This last weekend I had the privilege of being part of the team that led our church in remembering the death of Jesus. I was asked to share a short sermon, so I based it on the ways that I usually have to get my head right as I approach the cross of the Christ.
If you’re interested, have a listen. It takes about 15 minutes.
When you’re done, check out this song by Bethel Music. We used it in the service, because it reflects so well the spirit of what we were trying to communicate.
A little girl’s body being found in a field east of the city? That is the last thing I want to write about. Instead, let me tell stories about redemption and hope. Hell, I’d settle for penning some cheesy script full of pat answers and hallmark blessings. For the love of Jesus, just let me focus on something that can be illustrated with fairy dust and unicorns and pink ribbons. Please God, rewind this sodding mess just a bit and give us a happy ending.
I don’t want to talk about law enforcement officers wading through long prairie grass in the pouring rain. Eyes shut tight, let me forget that I live in a city that held it’s breath for a week and then exhaled this morning in a desperate choking sob.
In our hearts and souls we negotiated with hell. Jesus pray for us, for we mourned the mother but offered her up as some kind of sick sacrifice. We thought maybe her passing would placate the dark powers, but it wasn’t enough and we don’t know why.
Anger rushes in like a flood. Someone is in custody. Someone will be held responsible. We see a picture on the news, and tension slips off of our shoulders because now we have a target for our hate. The rage will keep us warm, perhaps even with enough heat to dry one or two tears. We will curse God, to his face if we can, for not putting a fence around the Tree of the Knowledge of Good and Evil… Yes, that’s it… We will curse God and punish the murderer, whom He created with the sick ability to choose.
Denial seeps in. We are good people. This is still cowboy country, where men are supposed to tip their hats to the ladies. I know a pastor who still gives children candy, while fathers look on and smile. Except now we don’t smile. We’re in shock. Numb.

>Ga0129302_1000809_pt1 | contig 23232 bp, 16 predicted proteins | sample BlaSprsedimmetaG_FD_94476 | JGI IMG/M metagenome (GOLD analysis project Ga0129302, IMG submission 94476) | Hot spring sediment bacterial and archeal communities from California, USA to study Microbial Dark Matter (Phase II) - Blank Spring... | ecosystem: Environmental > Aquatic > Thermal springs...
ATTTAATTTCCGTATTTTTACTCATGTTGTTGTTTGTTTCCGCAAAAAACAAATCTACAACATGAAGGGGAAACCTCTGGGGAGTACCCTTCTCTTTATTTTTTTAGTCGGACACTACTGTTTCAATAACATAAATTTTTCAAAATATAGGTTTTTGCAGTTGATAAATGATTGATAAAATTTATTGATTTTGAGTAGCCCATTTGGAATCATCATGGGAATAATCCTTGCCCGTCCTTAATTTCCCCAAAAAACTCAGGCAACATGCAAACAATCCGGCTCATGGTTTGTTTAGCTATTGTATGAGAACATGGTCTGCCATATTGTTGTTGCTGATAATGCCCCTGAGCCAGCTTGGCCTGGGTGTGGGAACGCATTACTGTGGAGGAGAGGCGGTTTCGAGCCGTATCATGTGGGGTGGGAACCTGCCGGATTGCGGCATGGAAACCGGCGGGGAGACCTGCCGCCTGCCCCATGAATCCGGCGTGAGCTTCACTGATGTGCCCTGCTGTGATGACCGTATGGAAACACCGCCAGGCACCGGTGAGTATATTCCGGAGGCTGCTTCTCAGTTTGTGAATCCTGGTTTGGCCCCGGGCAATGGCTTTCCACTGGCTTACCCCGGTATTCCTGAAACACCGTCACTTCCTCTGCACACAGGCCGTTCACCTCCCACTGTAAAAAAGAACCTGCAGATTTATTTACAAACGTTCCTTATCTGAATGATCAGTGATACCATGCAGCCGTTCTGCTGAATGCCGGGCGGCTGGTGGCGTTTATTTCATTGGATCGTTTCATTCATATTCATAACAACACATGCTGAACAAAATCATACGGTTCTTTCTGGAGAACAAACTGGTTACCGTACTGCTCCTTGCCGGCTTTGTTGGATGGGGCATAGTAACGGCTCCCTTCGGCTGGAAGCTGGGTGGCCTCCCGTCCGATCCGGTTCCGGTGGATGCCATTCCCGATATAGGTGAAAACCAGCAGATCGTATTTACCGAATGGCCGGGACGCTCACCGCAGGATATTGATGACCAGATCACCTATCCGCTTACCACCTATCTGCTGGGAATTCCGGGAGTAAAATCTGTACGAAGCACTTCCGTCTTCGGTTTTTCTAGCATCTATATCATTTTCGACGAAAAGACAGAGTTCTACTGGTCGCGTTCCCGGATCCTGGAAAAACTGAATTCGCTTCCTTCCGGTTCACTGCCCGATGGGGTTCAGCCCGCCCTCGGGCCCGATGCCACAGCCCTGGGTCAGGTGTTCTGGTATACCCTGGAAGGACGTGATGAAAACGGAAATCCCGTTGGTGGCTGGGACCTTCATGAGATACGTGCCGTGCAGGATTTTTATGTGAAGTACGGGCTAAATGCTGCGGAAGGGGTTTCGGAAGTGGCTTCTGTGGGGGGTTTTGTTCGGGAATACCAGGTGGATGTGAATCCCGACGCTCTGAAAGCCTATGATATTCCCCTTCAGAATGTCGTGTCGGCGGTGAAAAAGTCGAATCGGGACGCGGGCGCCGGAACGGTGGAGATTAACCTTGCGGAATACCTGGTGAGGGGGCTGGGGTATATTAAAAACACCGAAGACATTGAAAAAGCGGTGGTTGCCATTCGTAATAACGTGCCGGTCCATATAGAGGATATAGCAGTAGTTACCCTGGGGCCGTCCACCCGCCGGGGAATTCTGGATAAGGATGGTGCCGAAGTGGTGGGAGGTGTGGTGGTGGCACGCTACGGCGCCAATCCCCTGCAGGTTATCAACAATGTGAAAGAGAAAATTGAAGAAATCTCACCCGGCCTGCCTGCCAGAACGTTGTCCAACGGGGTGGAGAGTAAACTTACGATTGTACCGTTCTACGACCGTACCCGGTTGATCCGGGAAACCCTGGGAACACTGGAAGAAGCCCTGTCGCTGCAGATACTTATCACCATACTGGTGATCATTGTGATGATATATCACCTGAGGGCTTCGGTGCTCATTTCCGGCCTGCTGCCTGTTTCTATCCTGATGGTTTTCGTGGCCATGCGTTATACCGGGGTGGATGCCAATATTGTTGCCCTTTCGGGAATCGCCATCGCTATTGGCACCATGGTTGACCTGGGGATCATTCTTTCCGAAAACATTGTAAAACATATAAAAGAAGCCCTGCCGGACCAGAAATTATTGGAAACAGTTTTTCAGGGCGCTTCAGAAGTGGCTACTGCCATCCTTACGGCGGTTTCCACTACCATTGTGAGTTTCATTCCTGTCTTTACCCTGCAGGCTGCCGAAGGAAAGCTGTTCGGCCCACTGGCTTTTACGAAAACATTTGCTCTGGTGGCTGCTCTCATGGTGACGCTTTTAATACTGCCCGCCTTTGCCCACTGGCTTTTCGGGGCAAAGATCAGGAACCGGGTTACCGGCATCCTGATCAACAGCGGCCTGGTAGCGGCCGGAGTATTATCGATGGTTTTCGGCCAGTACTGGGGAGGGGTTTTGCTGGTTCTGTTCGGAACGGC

Like the cursed ground where she rested these past days, our souls are saturated with sadness. Exhausted, we lay down without answers and rise again to the sound of rain. God weeps, for we have abandoned him. “Whatever you did not do for one of the least of these,” he whispers, “you did not do for me.” Who knows but that he sat there in the sopping ditch, cradling the child all week while we looked for her, and quietly left just as one broken-hearted hero drew near.
My children will not know why mommy and daddy are sad tonight. They will play with their puppy, and maybe have a Fudgsicle for dessert. Later, we will tuck them in a little tighter than normal. Our prayers with them will be the usual ones, but I will add a little something in the silence that children need not hear.
I will pray that my daughters grow old enough to have their hearts broken like this.
Holding hands is not a small thing. That one person would hold out a hand to another, and the other take it without a second thought: this seems to be a relational unicorn that disappears into the land of fairies as we grow up learning about fists and backhanded slaps. For the most part too lazy to become educated, we settle for being opinionated and use our hands to hold placards, shake fists, raise middle fingers and pull triggers.
I work with my hands, and they have scars. Bits of them are actually missing, and at the moment one fingernail is darker than the rest. In my profession we use our hands to measure the amount of respect due another man; the ritual of shaking hands is entered into with all of the force of the personalities hiding behind the callouses. To some degree I have little control over the appearance of my hands, but what I do possess is the ability to keep them open towards others.